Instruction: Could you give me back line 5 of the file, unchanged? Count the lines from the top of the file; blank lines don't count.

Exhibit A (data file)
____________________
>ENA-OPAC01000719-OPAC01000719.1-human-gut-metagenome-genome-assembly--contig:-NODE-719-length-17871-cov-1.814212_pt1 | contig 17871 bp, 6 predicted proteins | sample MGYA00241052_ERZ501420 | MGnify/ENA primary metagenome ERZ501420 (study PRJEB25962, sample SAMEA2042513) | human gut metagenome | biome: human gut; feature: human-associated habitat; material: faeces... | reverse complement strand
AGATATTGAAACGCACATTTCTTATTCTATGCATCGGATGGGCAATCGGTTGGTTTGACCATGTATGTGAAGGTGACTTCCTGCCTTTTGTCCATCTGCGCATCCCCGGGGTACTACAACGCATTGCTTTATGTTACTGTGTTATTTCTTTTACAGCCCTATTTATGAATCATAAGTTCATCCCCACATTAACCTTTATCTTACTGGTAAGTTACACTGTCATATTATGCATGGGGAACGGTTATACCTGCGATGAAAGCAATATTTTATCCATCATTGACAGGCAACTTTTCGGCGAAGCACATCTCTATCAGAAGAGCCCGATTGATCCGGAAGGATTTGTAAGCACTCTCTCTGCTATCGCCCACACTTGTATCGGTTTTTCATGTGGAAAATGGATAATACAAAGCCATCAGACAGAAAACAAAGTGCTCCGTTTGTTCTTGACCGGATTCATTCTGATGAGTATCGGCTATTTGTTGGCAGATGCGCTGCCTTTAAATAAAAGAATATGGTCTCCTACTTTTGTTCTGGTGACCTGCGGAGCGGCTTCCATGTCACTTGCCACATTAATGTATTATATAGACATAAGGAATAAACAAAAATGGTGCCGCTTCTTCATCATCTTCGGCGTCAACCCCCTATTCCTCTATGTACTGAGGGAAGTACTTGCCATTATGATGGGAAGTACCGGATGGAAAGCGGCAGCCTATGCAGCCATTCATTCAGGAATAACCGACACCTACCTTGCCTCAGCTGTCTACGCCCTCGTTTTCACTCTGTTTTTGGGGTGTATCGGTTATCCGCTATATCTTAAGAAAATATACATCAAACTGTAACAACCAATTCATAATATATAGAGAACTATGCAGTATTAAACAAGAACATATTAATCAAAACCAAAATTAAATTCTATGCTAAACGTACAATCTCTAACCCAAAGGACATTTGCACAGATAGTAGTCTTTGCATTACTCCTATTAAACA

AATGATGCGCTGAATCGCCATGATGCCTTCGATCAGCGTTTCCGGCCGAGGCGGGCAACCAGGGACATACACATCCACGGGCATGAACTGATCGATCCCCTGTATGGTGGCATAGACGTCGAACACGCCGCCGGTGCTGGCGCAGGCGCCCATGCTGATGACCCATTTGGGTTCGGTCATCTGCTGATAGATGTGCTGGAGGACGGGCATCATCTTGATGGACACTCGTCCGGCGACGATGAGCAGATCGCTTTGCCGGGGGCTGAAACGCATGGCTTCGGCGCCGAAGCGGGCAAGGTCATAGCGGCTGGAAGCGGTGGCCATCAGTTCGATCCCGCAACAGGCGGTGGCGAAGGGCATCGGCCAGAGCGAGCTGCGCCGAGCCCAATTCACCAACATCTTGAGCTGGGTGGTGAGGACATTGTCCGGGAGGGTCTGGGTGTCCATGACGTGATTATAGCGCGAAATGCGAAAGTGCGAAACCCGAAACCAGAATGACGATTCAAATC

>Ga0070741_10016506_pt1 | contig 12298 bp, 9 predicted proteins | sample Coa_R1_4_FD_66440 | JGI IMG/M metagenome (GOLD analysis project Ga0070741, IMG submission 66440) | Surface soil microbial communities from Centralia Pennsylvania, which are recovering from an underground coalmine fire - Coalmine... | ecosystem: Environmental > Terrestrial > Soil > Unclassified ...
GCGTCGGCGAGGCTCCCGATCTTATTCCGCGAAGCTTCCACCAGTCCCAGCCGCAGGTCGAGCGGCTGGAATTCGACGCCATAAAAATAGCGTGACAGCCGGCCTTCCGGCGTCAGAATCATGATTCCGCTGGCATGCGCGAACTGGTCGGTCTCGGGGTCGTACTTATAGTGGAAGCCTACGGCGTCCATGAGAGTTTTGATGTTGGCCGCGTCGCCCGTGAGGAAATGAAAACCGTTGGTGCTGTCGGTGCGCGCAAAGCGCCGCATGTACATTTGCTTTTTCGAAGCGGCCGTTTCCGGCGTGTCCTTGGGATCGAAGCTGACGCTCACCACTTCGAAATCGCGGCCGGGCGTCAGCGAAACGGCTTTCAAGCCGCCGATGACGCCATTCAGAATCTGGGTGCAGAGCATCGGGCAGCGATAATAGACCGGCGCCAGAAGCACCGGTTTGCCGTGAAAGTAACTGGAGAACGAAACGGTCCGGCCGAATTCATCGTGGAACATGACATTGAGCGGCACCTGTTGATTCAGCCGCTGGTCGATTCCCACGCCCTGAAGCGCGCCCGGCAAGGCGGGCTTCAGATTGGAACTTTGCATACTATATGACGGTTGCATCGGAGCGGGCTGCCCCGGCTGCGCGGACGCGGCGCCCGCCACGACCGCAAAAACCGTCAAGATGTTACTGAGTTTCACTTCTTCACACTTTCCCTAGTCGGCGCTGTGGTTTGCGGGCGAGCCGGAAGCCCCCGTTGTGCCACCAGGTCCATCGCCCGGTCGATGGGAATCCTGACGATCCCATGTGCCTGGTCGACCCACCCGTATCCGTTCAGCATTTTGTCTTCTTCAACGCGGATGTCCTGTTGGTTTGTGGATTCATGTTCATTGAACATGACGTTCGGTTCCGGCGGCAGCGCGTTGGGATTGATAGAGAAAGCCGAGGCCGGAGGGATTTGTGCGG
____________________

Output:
GCGTCGGCGAGGCTCCCGATCTTATTCCGCGAAGCTTCCACCAGTCCCAGCCGCAGGTCGAGCGGCTGGAATTCGACGCCATAAAAATAGCGTGACAGCCGGCCTTCCGGCGTCAGAATCATGATTCCGCTGGCATGCGCGAACTGGTCGGTCTCGGGGTCGTACTTATAGTGGAAGCCTACGGCGTCCATGAGAGTTTTGATGTTGGCCGCGTCGCCCGTGAGGAAATGAAAACCGTTGGTGCTGTCGGTGCGCGCAAAGCGCCGCATGTACATTTGCTTTTTCGAAGCGGCCGTTTCCGGCGTGTCCTTGGGATCGAAGCTGACGCTCACCACTTCGAAATCGCGGCCGGGCGTCAGCGAAACGGCTTTCAAGCCGCCGATGACGCCATTCAGAATCTGGGTGCAGAGCATCGGGCAGCGATAATAGACCGGCGCCAGAAGCACCGGTTTGCCGTGAAAGTAACTGGAGAACGAAACGGTCCGGCCGAATTCATCGTGGAACATGACATTGAGCGGCACCTGTTGATTCAGCCGCTGGTCGATTCCCACGCCCTGAAGCGCGCCCGGCAAGGCGGGCTTCAGATTGGAACTTTGCATACTATATGACGGTTGCATCGGAGCGGGCTGCCCCGGCTGCGCGGACGCGGCGCCCGCCACGACCGCAAAAACCGTCAAGATGTTACTGAGTTTCACTTCTTCACACTTTCCCTAGTCGGCGCTGTGGTTTGCGGGCGAGCCGGAAGCCCCCGTTGTGCCACCAGGTCCATCGCCCGGTCGATGGGAATCCTGACGATCCCATGTGCCTGGTCGACCCACCCGTATCCGTTCAGCATTTTGTCTTCTTCAACGCGGATGTCCTGTTGGTTTGTGGATTCATGTTCATTGAACATGACGTTCGGTTCCGGCGGCAGCGCGTTGGGATTGATAGAGAAAGCCGAGGCCGGAGGGATTTGTGCGG